If music hadn’t found him and permitted him self-expression, Pat Dam Smyth would have excelled as a performance poet, the curious fervency of his voice long nourished by the proselytising city in which he made his musical bones.

The Northern Ireland and Belfast of the Troubles formed a backdrop to PDS’s formative years, but today he’s part of a new wave of accomplished Northern Irish singer-songwriters who are proving to be a good light year ahead of their British contemporaries.

‘The Last King’ is a musical biography, mapping the moments and places of PDS’s life thus far. This, his first record for the Belfast label Quiet Arch Records, finds him returning to the homestead after a decade away and, like most sons of Ulster, he wears his apartness like a second skin. Being from over there means he isn’t from over here. And that matters. It means he looks at life through keener eyes; eyes that have seen rarer things and that haven’t yet been dulled by the tramp of metropolitan life. He can write without constraint. He’s not corroded – as so many have been – by complacency.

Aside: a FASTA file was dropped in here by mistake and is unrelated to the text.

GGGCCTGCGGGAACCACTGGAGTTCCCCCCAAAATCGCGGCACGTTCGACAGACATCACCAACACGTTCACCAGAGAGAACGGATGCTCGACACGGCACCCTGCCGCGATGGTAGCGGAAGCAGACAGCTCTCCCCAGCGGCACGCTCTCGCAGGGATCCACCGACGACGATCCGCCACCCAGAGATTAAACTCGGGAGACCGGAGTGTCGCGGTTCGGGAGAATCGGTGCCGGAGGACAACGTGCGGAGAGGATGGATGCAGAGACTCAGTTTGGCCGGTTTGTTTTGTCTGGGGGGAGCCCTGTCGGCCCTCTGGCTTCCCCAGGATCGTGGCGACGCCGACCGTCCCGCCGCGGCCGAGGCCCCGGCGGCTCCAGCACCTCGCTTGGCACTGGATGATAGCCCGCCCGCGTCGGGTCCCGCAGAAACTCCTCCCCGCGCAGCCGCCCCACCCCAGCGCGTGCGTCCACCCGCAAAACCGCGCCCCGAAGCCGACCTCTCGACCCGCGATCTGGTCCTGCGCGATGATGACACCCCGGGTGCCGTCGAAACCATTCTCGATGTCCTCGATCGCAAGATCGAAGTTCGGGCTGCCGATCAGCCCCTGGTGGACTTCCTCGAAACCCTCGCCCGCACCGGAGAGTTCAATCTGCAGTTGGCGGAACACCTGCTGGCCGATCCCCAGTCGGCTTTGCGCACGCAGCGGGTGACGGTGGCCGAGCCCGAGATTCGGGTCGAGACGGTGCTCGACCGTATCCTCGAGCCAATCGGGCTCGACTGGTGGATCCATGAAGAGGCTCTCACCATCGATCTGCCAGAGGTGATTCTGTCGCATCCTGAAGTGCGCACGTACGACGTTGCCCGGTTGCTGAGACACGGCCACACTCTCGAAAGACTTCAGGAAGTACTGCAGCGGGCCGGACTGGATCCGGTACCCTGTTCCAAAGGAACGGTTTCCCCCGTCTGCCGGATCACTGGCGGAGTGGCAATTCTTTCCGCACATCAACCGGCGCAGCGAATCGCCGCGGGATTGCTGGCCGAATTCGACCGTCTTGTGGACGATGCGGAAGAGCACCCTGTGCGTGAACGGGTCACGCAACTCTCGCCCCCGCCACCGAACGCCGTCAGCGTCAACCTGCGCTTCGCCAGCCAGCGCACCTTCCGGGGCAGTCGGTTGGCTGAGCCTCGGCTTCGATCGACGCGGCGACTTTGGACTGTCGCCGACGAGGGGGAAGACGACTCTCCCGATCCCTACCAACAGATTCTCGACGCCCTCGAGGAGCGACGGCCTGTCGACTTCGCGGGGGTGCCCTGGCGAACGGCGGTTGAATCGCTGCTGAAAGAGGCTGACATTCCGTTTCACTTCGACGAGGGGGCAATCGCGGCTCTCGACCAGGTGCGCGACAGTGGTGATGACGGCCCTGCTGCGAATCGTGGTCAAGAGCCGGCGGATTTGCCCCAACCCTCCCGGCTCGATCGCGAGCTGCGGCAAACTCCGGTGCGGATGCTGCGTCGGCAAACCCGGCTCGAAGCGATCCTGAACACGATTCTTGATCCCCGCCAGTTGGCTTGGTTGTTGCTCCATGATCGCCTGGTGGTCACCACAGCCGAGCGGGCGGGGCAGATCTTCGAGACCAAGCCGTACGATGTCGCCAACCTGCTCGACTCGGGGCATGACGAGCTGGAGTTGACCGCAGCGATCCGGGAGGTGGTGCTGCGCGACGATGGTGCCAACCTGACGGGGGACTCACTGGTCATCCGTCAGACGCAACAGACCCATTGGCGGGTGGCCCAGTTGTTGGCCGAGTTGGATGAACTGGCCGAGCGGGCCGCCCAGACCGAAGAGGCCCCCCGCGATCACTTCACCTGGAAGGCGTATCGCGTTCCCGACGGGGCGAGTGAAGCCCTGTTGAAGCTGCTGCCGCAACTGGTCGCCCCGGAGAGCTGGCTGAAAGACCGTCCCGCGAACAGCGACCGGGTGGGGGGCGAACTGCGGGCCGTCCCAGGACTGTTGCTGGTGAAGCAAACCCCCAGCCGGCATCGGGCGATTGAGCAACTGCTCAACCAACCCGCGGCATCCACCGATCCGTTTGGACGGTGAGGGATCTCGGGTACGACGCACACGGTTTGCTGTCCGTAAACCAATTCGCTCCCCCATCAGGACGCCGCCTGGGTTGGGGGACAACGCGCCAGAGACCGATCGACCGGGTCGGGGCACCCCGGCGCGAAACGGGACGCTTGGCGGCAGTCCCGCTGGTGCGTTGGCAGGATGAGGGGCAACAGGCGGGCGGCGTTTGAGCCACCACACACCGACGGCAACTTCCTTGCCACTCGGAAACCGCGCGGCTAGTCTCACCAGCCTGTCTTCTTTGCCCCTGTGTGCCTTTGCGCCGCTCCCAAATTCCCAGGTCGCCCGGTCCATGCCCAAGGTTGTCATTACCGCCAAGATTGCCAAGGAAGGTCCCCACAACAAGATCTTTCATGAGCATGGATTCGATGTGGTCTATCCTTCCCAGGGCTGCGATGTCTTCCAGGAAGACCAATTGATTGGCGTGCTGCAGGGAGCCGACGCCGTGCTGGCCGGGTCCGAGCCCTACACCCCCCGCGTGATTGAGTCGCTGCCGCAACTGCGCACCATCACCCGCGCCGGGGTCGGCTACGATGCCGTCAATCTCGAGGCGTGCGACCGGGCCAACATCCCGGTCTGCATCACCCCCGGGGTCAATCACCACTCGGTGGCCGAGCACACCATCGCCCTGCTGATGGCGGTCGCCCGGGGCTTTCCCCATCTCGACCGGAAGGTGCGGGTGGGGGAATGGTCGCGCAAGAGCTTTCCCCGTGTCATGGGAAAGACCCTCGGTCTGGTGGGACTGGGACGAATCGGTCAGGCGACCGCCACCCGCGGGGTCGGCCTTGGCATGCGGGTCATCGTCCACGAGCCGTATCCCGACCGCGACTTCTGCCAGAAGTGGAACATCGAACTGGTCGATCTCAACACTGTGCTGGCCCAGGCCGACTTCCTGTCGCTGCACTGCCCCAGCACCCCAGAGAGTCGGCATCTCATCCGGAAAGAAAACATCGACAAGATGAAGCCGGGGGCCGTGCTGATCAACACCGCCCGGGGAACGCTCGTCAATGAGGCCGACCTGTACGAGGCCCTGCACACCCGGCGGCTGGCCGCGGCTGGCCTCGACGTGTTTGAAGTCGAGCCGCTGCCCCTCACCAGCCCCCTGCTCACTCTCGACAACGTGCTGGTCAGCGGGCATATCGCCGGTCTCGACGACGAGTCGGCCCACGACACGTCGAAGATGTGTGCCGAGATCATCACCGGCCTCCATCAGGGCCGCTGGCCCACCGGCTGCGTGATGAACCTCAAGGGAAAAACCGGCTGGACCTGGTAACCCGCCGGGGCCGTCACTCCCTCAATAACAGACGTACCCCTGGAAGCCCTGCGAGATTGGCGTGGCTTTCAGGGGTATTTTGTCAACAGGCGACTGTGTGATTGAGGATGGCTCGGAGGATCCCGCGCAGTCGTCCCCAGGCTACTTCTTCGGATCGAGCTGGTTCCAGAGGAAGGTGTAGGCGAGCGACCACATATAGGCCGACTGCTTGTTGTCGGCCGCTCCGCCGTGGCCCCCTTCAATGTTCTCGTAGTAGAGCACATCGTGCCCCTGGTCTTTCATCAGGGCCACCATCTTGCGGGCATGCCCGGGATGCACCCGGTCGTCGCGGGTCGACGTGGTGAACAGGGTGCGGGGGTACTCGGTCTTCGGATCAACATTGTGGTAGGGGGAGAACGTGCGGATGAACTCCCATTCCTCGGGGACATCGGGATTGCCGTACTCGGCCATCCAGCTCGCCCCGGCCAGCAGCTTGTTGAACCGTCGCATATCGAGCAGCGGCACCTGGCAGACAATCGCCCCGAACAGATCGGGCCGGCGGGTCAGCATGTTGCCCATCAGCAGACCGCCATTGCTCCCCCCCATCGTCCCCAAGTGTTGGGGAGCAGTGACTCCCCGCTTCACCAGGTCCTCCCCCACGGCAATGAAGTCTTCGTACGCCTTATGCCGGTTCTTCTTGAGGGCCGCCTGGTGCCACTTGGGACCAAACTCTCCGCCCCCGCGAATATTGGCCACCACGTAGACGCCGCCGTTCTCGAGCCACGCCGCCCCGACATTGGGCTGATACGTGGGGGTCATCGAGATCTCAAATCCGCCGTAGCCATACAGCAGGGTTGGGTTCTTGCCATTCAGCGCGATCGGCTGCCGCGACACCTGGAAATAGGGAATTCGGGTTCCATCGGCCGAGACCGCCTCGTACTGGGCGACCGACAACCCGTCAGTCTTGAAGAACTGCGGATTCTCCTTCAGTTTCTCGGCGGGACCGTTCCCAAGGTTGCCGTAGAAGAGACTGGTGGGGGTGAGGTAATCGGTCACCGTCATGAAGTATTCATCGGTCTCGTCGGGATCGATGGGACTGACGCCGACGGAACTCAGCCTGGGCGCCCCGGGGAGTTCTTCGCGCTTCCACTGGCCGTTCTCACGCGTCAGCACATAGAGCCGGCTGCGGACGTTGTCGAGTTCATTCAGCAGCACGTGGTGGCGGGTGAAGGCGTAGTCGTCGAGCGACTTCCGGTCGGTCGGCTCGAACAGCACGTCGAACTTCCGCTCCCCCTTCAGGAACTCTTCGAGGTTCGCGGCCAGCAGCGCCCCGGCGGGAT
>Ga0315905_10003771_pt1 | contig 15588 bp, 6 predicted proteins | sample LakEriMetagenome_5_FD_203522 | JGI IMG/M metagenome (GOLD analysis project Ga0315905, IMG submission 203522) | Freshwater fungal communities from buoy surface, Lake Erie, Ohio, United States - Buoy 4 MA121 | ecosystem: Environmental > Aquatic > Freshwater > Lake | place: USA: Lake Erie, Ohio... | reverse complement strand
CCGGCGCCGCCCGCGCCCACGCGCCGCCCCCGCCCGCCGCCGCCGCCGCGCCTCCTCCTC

It’s the healthy cynicism of his roots that permits him clear expression, but there’s also mournfulness and sunshine splashed throughout this 10-song record that conveys the polarity of a man with one foot in the past and the other searching for a toehold in the treacherous present.

With the sprinting melody of ‘The Last King’ (and the declamatory line ‘I’m the last king of the last empire and there’s no one left but me’) you discover what might be the essence of PDS who, as a singer-songwriter, has for the past many years ploughed a singular furrow around an industry busy erecting a high wall, the purpose of which has been to keep out any talent refusing to conform to its own bland, cash-raking formulae.

On ‘Kids’, the album’s opener, the sound of a Chinook’s rotor thud is referenced, then, later on, comes the bluesy psychedelic leap of ‘Juliette’, but PDS leaves the best until last with ‘Where The Light Goes’ which, to this reviewer’s ears, ends much too soon. Bad Seeds drummer Jim Sclavunos, on hearing early versions of these songs, came on board for additional production and mixing duties and his input has lent the record’s overall sound a unique sparkle.

The muse is a real bastard to figure out,” PDS has said in the past, but it’s clear that with the passage of time the figuring seems to be getting easier.

‘The Last King’ is out on 5 July on Quiet Arch Records

Jason Holmes